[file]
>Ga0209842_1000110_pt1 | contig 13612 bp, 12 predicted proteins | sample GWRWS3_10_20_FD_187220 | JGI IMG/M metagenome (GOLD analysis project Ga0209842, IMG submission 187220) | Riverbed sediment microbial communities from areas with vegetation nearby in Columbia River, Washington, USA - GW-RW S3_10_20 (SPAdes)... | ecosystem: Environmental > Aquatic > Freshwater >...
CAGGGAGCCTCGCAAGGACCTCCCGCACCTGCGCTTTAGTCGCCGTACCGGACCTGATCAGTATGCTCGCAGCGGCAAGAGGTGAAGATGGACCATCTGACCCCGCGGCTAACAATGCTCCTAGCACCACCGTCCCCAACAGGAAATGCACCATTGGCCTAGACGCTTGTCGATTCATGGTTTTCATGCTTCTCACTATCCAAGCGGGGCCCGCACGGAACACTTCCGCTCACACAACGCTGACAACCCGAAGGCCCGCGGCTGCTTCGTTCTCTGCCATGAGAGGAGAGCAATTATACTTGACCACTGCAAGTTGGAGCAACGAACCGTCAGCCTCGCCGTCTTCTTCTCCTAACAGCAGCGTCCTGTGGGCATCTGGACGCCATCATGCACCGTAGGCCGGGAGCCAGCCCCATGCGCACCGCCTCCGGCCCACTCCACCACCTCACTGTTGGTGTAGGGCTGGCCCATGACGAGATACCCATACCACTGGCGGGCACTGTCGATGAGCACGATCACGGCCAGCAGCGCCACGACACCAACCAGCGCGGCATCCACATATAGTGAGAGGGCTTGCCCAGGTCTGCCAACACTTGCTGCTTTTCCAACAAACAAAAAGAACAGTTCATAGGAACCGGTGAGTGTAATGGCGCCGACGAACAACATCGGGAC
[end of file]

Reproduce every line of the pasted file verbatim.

>Ga0209842_1000110_pt1 | contig 13612 bp, 12 predicted proteins | sample GWRWS3_10_20_FD_187220 | JGI IMG/M metagenome (GOLD analysis project Ga0209842, IMG submission 187220) | Riverbed sediment microbial communities from areas with vegetation nearby in Columbia River, Washington, USA - GW-RW S3_10_20 (SPAdes)... | ecosystem: Environmental > Aquatic > Freshwater >...
CAGGGAGCCTCGCAAGGACCTCCCGCACCTGCGCTTTAGTCGCCGTACCGGACCTGATCAGTATGCTCGCAGCGGCAAGAGGTGAAGATGGACCATCTGACCCCGCGGCTAACAATGCTCCTAGCACCACCGTCCCCAACAGGAAATGCACCATTGGCCTAGACGCTTGTCGATTCATGGTTTTCATGCTTCTCACTATCCAAGCGGGGCCCGCACGGAACACTTCCGCTCACACAACGCTGACAACCCGAAGGCCCGCGGCTGCTTCGTTCTCTGCCATGAGAGGAGAGCAATTATACTTGACCACTGCAAGTTGGAGCAACGAACCGTCAGCCTCGCCGTCTTCTTCTCCTAACAGCAGCGTCCTGTGGGCATCTGGACGCCATCATGCACCGTAGGCCGGGAGCCAGCCCCATGCGCACCGCCTCCGGCCCACTCCACCACCTCACTGTTGGTGTAGGGCTGGCCCATGACGAGATACCCATACCACTGGCGGGCACTGTCGATGAGCACGATCACGGCCAGCAGCGCCACGACACCAACCAGCGCGGCATCCACATATAGTGAGAGGGCTTGCCCAGGTCTGCCAACACTTGCTGCTTTTCCAACAAACAAAAAGAACAGTTCATAGGAACCGGTGAGTGTAATGGCGCCGACGAACAACATCGGGAC